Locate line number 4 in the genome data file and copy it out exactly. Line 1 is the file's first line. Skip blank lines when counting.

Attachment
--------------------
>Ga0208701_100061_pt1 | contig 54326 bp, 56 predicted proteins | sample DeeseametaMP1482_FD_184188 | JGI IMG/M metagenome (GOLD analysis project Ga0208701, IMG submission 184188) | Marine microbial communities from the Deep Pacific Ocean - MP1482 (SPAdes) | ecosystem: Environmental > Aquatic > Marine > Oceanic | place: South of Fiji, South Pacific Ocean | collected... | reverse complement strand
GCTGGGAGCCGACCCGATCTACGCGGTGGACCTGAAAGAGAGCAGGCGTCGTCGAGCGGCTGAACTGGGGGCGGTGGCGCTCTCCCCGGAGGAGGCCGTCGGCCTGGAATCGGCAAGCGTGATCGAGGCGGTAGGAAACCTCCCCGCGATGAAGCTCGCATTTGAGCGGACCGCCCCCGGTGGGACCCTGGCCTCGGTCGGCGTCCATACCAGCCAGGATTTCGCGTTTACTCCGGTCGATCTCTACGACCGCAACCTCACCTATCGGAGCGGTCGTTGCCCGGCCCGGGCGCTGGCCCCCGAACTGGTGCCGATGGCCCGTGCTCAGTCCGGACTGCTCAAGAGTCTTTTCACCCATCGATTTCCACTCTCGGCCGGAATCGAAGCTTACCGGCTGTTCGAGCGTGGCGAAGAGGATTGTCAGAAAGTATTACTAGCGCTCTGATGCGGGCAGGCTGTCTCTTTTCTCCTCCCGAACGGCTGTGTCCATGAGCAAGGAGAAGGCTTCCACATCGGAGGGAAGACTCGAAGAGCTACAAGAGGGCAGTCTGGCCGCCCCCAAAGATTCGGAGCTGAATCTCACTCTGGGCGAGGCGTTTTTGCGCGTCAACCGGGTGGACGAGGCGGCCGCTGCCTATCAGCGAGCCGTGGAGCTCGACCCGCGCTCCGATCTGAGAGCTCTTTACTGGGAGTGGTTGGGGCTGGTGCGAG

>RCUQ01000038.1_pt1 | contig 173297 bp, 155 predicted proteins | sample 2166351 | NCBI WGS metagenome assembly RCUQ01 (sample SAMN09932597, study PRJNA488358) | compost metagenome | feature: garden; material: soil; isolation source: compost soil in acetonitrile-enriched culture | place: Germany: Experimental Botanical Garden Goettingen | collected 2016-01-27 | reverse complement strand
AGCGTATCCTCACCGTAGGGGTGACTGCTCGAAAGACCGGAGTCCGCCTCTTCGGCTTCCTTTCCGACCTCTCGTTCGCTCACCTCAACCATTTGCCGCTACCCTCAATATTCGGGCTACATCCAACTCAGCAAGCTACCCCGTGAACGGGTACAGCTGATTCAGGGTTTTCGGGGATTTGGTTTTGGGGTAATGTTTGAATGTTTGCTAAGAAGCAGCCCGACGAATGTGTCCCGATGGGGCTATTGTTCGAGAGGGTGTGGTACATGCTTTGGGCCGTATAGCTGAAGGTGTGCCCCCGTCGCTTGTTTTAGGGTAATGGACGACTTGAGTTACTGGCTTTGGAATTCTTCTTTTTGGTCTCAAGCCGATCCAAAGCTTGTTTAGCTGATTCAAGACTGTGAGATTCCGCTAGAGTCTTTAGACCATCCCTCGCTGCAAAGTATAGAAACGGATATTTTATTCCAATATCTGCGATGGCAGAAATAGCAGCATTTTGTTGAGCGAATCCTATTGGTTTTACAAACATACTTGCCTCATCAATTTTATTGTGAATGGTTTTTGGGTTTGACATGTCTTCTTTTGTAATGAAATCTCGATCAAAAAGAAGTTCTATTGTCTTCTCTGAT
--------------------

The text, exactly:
AGCGTATCCTCACCGTAGGGGTGACTGCTCGAAAGACCGGAGTCCGCCTCTTCGGCTTCCTTTCCGACCTCTCGTTCGCTCACCTCAACCATTTGCCGCTACCCTCAATATTCGGGCTACATCCAACTCAGCAAGCTACCCCGTGAACGGGTACAGCTGATTCAGGGTTTTCGGGGATTTGGTTTTGGGGTAATGTTTGAATGTTTGCTAAGAAGCAGCCCGACGAATGTGTCCCGATGGGGCTATTGTTCGAGAGGGTGTGGTACATGCTTTGGGCCGTATAGCTGAAGGTGTGCCCCCGTCGCTTGTTTTAGGGTAATGGACGACTTGAGTTACTGGCTTTGGAATTCTTCTTTTTGGTCTCAAGCCGATCCAAAGCTTGTTTAGCTGATTCAAGACTGTGAGATTCCGCTAGAGTCTTTAGACCATCCCTCGCTGCAAAGTATAGAAACGGATATTTTATTCCAATATCTGCGATGGCAGAAATAGCAGCATTTTGTTGAGCGAATCCTATTGGTTTTACAAACATACTTGCCTCATCAATTTTATTGTGAATGGTTTTTGGGTTTGACATGTCTTCTTTTGTAATGAAATCTCGATCAAAAAGAAGTTCTATTGTCTTCTCTGAT